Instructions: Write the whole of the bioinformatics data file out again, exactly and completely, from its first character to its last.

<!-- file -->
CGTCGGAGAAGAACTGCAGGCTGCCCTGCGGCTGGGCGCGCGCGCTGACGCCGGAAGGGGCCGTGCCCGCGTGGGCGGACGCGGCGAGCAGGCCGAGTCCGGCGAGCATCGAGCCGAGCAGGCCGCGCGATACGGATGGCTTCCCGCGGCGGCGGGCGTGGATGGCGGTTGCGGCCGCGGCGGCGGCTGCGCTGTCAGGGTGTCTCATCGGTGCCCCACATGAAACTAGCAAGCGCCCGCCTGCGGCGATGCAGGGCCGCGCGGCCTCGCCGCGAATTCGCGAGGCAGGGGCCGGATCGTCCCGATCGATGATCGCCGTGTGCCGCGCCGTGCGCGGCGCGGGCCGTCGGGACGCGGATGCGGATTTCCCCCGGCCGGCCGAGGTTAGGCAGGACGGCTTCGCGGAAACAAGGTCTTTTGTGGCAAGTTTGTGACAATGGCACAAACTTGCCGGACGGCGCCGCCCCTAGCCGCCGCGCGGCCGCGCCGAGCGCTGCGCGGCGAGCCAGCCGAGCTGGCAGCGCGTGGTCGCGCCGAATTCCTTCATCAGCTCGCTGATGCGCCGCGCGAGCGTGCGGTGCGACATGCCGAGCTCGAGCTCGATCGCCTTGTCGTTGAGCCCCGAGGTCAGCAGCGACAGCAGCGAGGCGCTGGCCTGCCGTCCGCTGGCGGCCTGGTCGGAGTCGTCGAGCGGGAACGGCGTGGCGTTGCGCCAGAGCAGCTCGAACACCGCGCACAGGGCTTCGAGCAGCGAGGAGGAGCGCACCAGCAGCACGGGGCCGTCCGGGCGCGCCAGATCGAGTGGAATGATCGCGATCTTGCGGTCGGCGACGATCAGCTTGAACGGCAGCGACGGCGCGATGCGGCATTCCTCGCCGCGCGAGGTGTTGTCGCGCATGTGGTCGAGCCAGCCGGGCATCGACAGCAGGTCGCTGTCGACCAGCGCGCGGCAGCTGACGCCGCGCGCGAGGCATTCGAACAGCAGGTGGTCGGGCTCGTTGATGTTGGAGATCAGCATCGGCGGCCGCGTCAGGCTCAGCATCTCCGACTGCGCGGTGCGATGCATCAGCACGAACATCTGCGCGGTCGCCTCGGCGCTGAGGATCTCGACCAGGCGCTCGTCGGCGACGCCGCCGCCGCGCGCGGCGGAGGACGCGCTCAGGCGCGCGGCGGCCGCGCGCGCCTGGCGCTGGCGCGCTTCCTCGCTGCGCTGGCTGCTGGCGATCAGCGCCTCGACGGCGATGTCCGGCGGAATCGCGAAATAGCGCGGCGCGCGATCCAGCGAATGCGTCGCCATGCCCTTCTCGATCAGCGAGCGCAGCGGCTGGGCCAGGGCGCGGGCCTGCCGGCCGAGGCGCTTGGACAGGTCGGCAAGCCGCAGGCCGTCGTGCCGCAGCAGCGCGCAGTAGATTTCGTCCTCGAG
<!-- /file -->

CGTCGGAGAAGAACTGCAGGCTGCCCTGCGGCTGGGCGCGCGCGCTGACGCCGGAAGGGGCCGTGCCCGCGTGGGCGGACGCGGCGAGCAGGCCGAGTCCGGCGAGCATCGAGCCGAGCAGGCCGCGCGATACGGATGGCTTCCCGCGGCGGCGGGCGTGGATGGCGGTTGCGGCCGCGGCGGCGGCTGCGCTGTCAGGGTGTCTCATCGGTGCCCCACATGAAACTAGCAAGCGCCCGCCTGCGGCGATGCAGGGCCGCGCGGCCTCGCCGCGAATTCGCGAGGCAGGGGCCGGATCGTCCCGATCGATGATCGCCGTGTGCCGCGCCGTGCGCGGCGCGGGCCGTCGGGACGCGGATGCGGATTTCCCCCGGCCGGCCGAGGTTAGGCAGGACGGCTTCGCGGAAACAAGGTCTTTTGTGGCAAGTTTGTGACAATGGCACAAACTTGCCGGACGGCGCCGCCCCTAGCCGCCGCGCGGCCGCGCCGAGCGCTGCGCGGCGAGCCAGCCGAGCTGGCAGCGCGTGGTCGCGCCGAATTCCTTCATCAGCTCGCTGATGCGCCGCGCGAGCGTGCGGTGCGACATGCCGAGCTCGAGCTCGATCGCCTTGTCGTTGAGCCCCGAGGTCAGCAGCGACAGCAGCGAGGCGCTGGCCTGCCGTCCGCTGGCGGCCTGGTCGGAGTCGTCGAGCGGGAACGGCGTGGCGTTGCGCCAGAGCAGCTCGAACACCGCGCACAGGGCTTCGAGCAGCGAGGAGGAGCGCACCAGCAGCACGGGGCCGTCCGGGCGCGCCAGATCGAGTGGAATGATCGCGATCTTGCGGTCGGCGACGATCAGCTTGAACGGCAGCGACGGCGCGATGCGGCATTCCTCGCCGCGCGAGGTGTTGTCGCGCATGTGGTCGAGCCAGCCGGGCATCGACAGCAGGTCGCTGTCGACCAGCGCGCGGCAGCTGACGCCGCGCGCGAGGCATTCGAACAGCAGGTGGTCGGGCTCGTTGATGTTGGAGATCAGCATCGGCGGCCGCGTCAGGCTCAGCATCTCCGACTGCGCGGTGCGATGCATCAGCACGAACATCTGCGCGGTCGCCTCGGCGCTGAGGATCTCGACCAGGCGCTCGTCGGCGACGCCGCCGCCGCGCGCGGCGGAGGACGCGCTCAGGCGCGCGGCGGCCGCGCGCGCCTGGCGCTGGCGCGCTTCCTCGCTGCGCTGGCTGCTGGCGATCAGCGCCTCGACGGCGATGTCCGGCGGAATCGCGAAATAGCGCGGCGCGCGATCCAGCGAATGCGTCGCCATGCCCTTCTCGATCAGCGAGCGCAGCGGCTGGGCCAGGGCGCGGGCCTGCCGGCCGAGGCGCTTGGACAGGTCGGCAAGCCGCAGGCCGTCGTGCCGCAGCAGCGCGCAGTAGATTTCGTCCTCGAG